Jason Pettus’s review published on Letterboxd:
2016 movie viewings, #126. You wanna hear something shocking? I've never seen Lethal Weapon; because even when it first came out in 1987, I was already a Ministry-listening, raincoat-sporting little punk-rock college kid who had no interest in empty action movies that keep the normals safely placated, an attitude here now at 47 that I've still never really given up. But I'm old and mature enough now to acknowledge that when any movie manages to stay around in the public consciousness as a cultural touchstone for thirty years, there obviously has to be something special about that movie; so when I heard that the writer of Lethal Weapon, Shane Black, had a new movie out, and especially when I saw that nearly all my friends at Letterboxd were giving it good reviews, I decided that this was a movie I should take a gander at, despite my usual avoidance of this genre altogether.
And indeed, I think it's telling that this movie started life as a failed pitch for a weekly basic-cable television show; because underneath the utterly generic storyline that holds the movie together (regarding a dead porn star in 1970s Los Angeles, and the investigation into who murdered her), the almost exclusive reason to watch and enjoy this film is the rich characterization of all the people involved, and especially the chemistry between them as they interact. A lot of this can be boiled down to the actors who were hired -- Russell Crowe as a portly, past-his-prime but still ethically principled private eye, essentially his character from LA Confidential twenty years later, after he's gone to seed; Ryan Gosling as a fellow private eye who's forced to work with Crowe to solve the case, spasmic and weaselly to Crowe's brutish unflappability; and Angourie Rice as Gosling's world-weary 14-year-old daughter, who serves as both the brains of the operation and its moral compass, bringing just the exact right combination of adult precociousness and little-girl naivety. But a lot of what makes this work is also simply very excellent writing, which I suspect is the same thing that Black brought to the Lethal Weapon script which is what's making it still regularly quoted to this day.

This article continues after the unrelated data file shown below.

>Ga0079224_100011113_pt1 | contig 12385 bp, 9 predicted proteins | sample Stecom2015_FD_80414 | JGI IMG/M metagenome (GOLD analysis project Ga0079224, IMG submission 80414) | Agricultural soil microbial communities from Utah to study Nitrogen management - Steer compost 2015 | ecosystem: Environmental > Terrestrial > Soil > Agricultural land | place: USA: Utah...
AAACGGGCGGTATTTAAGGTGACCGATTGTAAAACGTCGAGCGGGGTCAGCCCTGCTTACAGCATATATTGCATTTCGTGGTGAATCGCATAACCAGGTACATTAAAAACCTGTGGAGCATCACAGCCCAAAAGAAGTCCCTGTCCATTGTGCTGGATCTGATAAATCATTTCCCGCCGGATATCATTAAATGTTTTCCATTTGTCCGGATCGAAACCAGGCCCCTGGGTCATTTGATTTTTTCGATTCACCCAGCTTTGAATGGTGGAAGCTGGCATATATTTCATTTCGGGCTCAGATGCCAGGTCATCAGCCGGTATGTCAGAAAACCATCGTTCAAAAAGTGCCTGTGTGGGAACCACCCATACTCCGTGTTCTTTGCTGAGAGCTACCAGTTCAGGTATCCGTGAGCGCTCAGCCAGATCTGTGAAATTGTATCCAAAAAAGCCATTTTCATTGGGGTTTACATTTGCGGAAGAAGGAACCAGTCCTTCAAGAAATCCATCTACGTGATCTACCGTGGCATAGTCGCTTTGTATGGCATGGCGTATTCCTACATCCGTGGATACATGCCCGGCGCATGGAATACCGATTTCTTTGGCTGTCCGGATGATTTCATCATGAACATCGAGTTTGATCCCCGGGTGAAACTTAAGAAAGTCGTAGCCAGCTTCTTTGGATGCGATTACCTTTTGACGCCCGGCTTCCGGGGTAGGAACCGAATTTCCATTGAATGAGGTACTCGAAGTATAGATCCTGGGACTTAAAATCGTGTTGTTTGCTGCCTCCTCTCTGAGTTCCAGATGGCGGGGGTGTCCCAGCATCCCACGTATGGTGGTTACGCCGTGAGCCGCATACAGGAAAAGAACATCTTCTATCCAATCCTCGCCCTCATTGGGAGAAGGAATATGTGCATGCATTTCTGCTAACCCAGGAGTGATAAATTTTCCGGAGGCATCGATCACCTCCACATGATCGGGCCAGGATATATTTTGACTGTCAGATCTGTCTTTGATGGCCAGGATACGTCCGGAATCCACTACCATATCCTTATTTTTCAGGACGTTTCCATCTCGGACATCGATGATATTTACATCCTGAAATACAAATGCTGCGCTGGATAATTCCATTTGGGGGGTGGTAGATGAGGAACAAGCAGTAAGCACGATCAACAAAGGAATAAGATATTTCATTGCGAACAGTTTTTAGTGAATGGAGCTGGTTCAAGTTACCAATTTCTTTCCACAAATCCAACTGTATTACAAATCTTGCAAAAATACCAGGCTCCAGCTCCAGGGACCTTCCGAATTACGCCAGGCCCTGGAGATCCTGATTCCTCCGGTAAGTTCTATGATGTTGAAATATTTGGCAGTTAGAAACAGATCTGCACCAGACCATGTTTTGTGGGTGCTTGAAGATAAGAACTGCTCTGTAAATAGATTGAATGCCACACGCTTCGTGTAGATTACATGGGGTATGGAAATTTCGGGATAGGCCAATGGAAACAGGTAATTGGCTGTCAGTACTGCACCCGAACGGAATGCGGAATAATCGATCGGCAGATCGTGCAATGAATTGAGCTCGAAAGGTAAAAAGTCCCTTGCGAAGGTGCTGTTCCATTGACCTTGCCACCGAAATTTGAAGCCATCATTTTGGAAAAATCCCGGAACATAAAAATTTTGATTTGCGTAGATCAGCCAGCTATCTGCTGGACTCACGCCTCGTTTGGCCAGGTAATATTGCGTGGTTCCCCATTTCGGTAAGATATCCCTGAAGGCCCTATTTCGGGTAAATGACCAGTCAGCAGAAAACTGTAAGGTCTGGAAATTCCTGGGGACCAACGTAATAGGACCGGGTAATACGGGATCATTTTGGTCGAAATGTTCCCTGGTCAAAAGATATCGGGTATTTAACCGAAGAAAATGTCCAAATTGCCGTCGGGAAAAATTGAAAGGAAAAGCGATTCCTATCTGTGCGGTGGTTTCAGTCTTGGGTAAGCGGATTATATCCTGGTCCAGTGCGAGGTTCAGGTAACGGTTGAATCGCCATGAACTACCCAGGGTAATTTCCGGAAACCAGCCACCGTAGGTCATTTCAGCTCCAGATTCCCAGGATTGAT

It almost doesn't matter what situation these three find themselves in, since the main reason to watch is to see the way they interact; and that would make for an excellent weekly one-hour dramedy on, say, the USA Network, home of such similar set-ups as Monk and Psych. As it is, though, this big-budget movie version is well worth your time, even if like me you're not particularly a fan of action movies, if for no other reason than to prepare yourself for the much more expensively-hyped but slightly more disappointing inevitable sequel that we all know is coming in the next year or two.